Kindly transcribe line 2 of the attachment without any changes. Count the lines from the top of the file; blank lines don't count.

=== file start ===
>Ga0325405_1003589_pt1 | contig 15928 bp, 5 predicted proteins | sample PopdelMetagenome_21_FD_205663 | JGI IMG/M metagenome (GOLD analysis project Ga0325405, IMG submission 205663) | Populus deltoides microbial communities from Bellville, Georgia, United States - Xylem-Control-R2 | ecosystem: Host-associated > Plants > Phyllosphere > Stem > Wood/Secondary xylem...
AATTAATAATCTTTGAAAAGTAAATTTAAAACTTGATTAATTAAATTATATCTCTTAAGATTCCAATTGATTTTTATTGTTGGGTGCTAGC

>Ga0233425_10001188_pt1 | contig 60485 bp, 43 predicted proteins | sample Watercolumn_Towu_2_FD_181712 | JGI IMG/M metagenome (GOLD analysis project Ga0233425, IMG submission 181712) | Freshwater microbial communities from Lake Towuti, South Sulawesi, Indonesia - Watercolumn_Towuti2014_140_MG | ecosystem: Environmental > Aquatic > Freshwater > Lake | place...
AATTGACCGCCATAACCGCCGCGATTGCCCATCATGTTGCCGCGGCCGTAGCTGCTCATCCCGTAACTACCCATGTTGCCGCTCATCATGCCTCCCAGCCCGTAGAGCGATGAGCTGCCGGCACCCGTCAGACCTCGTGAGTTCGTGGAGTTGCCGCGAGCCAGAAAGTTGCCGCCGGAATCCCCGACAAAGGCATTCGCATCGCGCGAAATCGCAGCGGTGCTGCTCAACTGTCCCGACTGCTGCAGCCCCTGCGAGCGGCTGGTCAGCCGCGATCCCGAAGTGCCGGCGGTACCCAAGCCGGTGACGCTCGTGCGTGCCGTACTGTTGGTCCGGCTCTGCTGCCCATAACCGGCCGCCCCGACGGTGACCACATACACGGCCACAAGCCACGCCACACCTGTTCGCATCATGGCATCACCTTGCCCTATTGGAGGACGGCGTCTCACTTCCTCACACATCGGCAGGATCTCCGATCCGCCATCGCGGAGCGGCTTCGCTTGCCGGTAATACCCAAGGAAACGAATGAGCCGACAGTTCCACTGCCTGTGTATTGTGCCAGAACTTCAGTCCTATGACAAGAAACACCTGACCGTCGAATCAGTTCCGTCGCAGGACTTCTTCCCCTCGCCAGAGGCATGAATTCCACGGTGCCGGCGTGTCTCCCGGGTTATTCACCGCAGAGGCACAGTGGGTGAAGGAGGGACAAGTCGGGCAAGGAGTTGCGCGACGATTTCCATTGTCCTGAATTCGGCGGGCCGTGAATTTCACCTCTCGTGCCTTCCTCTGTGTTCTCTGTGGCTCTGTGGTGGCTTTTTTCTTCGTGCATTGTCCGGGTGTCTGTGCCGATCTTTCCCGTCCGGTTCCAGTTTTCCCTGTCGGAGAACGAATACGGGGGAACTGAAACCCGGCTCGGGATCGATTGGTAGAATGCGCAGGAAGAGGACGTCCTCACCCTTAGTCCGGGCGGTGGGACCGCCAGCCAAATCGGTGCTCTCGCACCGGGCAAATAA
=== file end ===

AATTAATAATCTTTGAAAAGTAAATTTAAAACTTGATTAATTAAATTATATCTCTTAAGATTCCAATTGATTTTTATTGTTGGGTGCTAGC